David Suzuki’s 30 years of global warning

Katowice summit occurs in 2018 but David Suzuki has sounded warning about climate change for 30 years.
David Suzuki has sounded the warning.

Hundreds of government representatives are meeting in Katowice, Poland to agree on how to enforce action to limit further global warming. Sadly, some of the world’s largest oil and gas producers — the US, Saudi Arabia, Russia and Kuwait — are trying to block progress at Katowice. Canada’s most prominent environmentalist David Suzuki has been sounding the warning for over 30 years. He gave this speech to the Empire Club in Toronto in December 1988, cautioning that continued high levels of economic growth are not environmentally sustainable.

“We need a radically different notion of society’s priorities”

Muscle power

We now are the most numerous, ubiquitous large mammal on the planet, but we are like no other animal that ever existed, because we are armed with the incredible muscle power of science and technology. Armed with that kind of muscle power, and our numbers and demands, we now assault the environment, and the environment can no longer take it and bounce back.

I think of the increase in muscle power out our way in the Queen Charlotte Islands where the people have lived for thousands of years. They tell me that before contact with Europeans, it took them up to a year and a half to cut down a single cedar or spruce tree. It took so long for those trees to fall, they would build cradles to cradle them as they were starting to lean. After contact with Europeans, two men and a saw and axe could take ten days. Now, one man and a chainsaw can repeat the job in minutes. It’s that incredible increase in muscle power that is at the base of what we are facing today. We continue to attack the environment as if it were the way it has been for 99.9 percent of our existence.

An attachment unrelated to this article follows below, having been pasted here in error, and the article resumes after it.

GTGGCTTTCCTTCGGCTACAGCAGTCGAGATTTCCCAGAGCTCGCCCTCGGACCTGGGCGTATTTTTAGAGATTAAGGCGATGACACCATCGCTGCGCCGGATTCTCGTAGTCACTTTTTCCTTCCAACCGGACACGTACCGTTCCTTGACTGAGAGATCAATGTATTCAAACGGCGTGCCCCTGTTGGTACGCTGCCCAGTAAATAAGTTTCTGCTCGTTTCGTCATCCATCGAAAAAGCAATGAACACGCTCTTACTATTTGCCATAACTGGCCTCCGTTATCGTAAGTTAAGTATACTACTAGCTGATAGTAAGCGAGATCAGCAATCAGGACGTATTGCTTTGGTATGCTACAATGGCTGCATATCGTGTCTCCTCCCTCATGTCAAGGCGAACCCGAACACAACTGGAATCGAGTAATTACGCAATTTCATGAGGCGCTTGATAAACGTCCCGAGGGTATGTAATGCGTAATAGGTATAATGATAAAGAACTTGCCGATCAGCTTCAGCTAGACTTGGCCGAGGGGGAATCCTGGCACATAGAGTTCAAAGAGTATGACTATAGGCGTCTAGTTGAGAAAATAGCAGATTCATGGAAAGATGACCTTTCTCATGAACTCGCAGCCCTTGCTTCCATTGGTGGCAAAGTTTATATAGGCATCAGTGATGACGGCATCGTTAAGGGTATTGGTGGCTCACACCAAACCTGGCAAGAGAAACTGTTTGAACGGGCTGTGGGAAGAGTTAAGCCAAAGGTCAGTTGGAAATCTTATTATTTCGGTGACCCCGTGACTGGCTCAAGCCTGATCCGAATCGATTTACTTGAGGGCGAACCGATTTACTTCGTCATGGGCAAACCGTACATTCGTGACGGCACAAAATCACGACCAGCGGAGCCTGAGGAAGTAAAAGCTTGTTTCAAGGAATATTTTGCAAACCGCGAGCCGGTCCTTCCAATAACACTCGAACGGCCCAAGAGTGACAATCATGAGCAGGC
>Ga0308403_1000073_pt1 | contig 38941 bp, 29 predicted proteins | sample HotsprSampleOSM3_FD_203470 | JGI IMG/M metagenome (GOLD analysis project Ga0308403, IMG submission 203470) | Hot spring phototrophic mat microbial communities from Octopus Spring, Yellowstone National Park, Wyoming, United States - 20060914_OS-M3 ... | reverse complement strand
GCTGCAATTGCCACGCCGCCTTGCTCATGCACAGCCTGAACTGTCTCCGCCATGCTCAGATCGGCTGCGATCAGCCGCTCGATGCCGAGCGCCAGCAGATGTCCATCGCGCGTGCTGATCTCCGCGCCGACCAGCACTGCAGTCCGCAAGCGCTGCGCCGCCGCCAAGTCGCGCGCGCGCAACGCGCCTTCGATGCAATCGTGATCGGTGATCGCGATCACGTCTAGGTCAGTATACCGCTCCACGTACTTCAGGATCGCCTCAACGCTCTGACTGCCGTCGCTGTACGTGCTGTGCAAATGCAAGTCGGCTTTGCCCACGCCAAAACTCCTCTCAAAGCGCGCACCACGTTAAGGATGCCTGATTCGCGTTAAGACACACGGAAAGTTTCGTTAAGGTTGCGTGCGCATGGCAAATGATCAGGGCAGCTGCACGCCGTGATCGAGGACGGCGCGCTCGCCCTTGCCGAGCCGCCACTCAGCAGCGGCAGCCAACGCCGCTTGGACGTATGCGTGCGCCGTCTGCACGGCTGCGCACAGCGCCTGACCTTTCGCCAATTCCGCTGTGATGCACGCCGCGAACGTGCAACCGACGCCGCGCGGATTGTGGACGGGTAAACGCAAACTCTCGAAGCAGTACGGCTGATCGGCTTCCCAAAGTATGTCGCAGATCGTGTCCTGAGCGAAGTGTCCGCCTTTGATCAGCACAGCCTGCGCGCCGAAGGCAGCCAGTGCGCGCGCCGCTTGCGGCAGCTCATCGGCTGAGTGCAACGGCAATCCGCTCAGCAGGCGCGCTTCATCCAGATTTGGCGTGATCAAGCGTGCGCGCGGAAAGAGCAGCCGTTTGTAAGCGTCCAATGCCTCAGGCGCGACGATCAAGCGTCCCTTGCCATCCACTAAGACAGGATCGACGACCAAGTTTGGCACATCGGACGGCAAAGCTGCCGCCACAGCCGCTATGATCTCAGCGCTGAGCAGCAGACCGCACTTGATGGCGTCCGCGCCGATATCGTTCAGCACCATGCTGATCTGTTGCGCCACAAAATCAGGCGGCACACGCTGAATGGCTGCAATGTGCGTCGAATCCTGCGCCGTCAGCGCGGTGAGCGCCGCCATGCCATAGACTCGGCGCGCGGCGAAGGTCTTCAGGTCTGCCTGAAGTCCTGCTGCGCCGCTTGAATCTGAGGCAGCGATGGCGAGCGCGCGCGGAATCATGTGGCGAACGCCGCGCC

“Sacred truths”

There are historical reasons why we seem blind to what is going on. I think even more important than that, we continue as a society to cling to beliefs and values that are so deeply embedded in our culture that we never question them. I call them sacred truths. And yet, in many cases, these sacred truths are the very cause of the problems that we are trying to deal with, and I’d like to spend the rest of the time discussing a few of these sacred truths. I think the most important one that we have to face is that we now are driven by the priority of global economics. Global economics has become the reason why governments exist, to deal with global economics and to carve out our place in the market.

I would suggest that we have to look at the way that economics has changed in the last few decades. We have come as a society to equate progress with economic growth. If there is no economic growth, we say that we have stagnated, that we have a crisis, we have a recession. Growth and progress have become equivalent and most of the growth we deal with is in terms of profit. So growth, progress and profit have become interchangeable terms; growth has become an end in itself. If we don’t grow, we don’t progress. The problem with that is that nothing in the universe continues to grow in that way indefinitely, exponentially. It’s a ludicrous kind of notion. If growth becomes an end in itself, then there is no further end.

I can tell you there is something fundamentally wrong with that, fundamentally wrong because, according to the Brundtland Commission [1987], 20 percent of the planet’s population—North America, Europe and Asia, or Japan at least—now consumes over 80 percent of the resources of the planet. It produces the vast bulk of toxic waste . . .